You’ll have this buck on camera regularly early in the season, then he’ll disappear when hunting pressure increases. If you keep records of your photos, you’ll notice that this happens with the same buck year after year.
Biologists don’t yet know what percentage of bucks relocate from a summer to a fall range, but some certainly do. Dr. Karl Miller, a renowned deer researcher with the University of Georgia, guesses that “maybe 10 percent of bucks relocate,” but many more bucks shift around within their home range as they look for estrous does. Miller points to research done in Pennsylvania by one of his students as a prime example.
For the study, researcher Andy Olson mapped a buck’s movements (via GPS) and found him shifting from one part of his mountainous home range to another in each week of November.
“Clearly the areas of his home range that he used on a weekly basis shifted through the rut,” Miller says.
All of this, of course, is also influenced by hunting pressure. Murphy explains that a study in hunting pressure on a 4,600-acre Oklahoma property found that when there was one hunter per 250 acres, buck movement during daylight wasn’t affected much, but when there was one hunter per 75 acres, daytime observations of bucks declined to near zero. Importantly, this change in buck behavior occurred just three days after the hunting pressure turned on.
The takeaway? Minimize hunting pressure on your property, or target public-land spots where other hunters aren’t willing to go. You’ll see more bucks during daylight, and you’ll also have wary old bucks move into your hunting area as the season progresses.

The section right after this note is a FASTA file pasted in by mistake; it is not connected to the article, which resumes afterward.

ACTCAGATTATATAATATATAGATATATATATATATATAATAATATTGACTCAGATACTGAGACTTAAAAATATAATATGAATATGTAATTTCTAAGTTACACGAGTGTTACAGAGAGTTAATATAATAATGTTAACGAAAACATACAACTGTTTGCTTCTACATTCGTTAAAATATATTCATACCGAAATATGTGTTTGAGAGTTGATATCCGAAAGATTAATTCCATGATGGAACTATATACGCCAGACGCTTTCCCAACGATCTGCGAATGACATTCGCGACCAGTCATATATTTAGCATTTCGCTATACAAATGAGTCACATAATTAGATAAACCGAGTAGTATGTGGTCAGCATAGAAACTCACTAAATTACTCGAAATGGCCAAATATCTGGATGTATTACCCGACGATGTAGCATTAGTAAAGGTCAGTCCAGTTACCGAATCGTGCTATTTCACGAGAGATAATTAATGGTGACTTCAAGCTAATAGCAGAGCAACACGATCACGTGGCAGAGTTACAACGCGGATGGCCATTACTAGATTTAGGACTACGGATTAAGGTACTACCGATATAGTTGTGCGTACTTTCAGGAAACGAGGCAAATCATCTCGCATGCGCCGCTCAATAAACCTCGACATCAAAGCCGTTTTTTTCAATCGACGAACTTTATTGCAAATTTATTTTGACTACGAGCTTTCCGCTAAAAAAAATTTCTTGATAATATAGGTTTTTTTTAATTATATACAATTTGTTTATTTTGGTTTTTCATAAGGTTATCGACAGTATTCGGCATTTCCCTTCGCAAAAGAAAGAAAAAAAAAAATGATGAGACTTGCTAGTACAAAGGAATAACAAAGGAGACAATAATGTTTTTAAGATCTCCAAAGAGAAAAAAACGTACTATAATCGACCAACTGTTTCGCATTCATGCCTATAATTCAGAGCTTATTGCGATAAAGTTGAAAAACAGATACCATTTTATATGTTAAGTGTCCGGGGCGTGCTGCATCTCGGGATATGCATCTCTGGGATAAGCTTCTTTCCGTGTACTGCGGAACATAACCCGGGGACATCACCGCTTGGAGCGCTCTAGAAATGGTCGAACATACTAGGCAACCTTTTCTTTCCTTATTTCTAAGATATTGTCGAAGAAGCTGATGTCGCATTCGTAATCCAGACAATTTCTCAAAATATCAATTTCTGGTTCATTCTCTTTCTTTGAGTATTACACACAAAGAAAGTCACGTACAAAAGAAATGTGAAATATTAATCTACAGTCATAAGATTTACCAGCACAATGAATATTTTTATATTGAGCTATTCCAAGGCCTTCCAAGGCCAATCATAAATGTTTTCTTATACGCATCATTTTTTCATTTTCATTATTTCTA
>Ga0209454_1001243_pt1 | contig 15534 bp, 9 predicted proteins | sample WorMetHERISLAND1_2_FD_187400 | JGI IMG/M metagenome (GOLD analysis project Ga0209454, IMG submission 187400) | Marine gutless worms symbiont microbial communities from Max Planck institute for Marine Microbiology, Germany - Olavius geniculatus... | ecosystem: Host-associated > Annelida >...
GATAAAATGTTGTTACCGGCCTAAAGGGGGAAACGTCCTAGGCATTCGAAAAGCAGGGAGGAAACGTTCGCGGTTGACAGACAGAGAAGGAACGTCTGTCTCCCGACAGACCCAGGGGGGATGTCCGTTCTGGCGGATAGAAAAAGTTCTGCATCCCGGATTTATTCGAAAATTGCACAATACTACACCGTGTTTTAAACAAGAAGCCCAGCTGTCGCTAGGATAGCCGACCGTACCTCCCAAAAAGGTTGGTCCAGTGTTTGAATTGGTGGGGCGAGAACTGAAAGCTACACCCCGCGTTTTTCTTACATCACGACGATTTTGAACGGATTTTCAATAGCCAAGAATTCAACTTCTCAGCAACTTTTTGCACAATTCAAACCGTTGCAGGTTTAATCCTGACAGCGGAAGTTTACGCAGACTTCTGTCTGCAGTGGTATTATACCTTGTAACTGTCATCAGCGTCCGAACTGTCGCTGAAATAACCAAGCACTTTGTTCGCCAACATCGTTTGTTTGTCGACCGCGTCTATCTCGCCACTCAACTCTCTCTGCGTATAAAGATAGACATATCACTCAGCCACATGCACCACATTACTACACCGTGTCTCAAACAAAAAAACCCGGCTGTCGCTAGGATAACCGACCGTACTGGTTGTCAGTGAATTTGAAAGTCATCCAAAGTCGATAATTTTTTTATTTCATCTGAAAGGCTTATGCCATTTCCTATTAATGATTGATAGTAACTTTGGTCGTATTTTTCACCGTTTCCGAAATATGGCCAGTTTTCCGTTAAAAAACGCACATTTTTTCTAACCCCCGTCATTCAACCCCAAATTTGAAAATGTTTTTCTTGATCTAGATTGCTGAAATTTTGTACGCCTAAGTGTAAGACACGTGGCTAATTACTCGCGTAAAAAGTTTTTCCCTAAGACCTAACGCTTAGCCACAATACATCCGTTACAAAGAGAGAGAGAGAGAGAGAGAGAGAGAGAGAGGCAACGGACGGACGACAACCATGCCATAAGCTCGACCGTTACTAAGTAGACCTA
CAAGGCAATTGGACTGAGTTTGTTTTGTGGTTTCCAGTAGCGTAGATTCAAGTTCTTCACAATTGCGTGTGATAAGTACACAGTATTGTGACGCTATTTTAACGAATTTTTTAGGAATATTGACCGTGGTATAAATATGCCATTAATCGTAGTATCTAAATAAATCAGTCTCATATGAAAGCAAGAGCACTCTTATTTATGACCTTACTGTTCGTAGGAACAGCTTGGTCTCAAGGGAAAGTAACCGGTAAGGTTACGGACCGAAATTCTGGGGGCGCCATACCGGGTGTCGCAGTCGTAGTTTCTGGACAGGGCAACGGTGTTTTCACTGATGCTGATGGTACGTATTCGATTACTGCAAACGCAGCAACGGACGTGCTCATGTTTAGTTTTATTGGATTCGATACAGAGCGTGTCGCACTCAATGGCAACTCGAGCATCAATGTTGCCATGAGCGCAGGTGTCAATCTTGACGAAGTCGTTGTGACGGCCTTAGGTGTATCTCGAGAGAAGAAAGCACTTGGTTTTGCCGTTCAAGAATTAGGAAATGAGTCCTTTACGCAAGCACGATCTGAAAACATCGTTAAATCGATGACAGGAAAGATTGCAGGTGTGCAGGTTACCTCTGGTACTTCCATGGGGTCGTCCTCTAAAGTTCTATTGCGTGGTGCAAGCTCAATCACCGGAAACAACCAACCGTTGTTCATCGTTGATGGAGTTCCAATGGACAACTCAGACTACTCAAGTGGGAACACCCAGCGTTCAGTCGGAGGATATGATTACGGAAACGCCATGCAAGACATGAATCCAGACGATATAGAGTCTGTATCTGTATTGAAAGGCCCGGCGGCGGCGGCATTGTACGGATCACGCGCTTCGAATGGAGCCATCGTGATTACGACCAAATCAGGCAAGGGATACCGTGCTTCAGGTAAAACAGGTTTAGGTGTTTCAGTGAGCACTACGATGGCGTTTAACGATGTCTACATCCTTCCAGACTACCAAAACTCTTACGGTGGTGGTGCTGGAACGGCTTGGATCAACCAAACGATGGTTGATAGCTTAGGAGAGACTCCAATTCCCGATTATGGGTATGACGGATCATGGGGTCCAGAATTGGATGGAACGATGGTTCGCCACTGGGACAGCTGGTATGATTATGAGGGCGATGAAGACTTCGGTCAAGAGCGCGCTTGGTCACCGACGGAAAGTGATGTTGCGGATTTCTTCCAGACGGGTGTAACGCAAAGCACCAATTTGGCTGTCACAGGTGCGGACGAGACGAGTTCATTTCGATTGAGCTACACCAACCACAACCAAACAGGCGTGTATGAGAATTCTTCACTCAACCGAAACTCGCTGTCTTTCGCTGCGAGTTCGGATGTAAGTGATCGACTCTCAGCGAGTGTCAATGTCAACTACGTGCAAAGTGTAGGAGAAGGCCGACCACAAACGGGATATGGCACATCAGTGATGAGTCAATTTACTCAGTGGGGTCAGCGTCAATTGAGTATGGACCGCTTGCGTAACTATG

You’ll see this buck all the time when he’s two and three years old. By the time he’s fully mature, sightings will be few and far between, and his trail cam photos will all be night shots. He’s still in the area. You just never see him at your regular stand sites.
As bucks get older, their home range and core areas (the spots within their home range where they spend at least 50 percent of their time) tend to shrink. A study done by Dr. Mickey Hellickson, the chief wildlife biologist at the King Ranch in Texas, found that the home range of bucks shrunk from 2,278 acres at two and a half years old to 1,055 acres at seven and a half. Also, the bucks’ core areas fell from 356 acres to 151 for these same age classes. The number of acres isn’t as important as this: Over the years, a buck finds out where he is safe in daylight.
“If you’re outside a buck’s core by even a little bit, your chances of seeing him are greatly reduced,” says QDMA’s Murphy. “In one instance, I moved a stand just 50 yards—after trail cameras showed what a buck was doing—and then killed him.”
Oftentimes, these homebody bucks are nocturnal. Here, Murphy recounts a ghost-hunting story: “We had one buck that almost never left a 200-acre section in daylight. He had a small home range and moved very little during daylight. Every year our cameras would get him after dark, but we’d never see him in the field. We finally hung two stands right in his core area. It took us two seasons, but we got him. According to the best tooth-aging lab in the U.S., that buck was 15½ years old.”
So besides pure luck, how do you kill a nocturnal homebody buck?
Miller might have the answer. He says some studies indicate that different bucks have different breeding strategies. GPS-collar research has shown that certain bucks continually check on specific doe groups in a small area instead of ranging far and wide to find a doe in heat. So when does in that homebody buck’s area go into estrus, you just might be able to catch a him out in the daylight hours.
To make things even more complicated, many GPS-collar studies have shown that bucks don’t have home ranges shaped in neat circles, like you might expect. Most have ranges that branch off in aberrant arms and legs.
For a hunter, this means it’s critical to continue gathering clues about a homebody buck all season long. Keep moving trail cameras and stand locations to zero in on his core area. Then, when the wind is right, sneak in and make your shot count.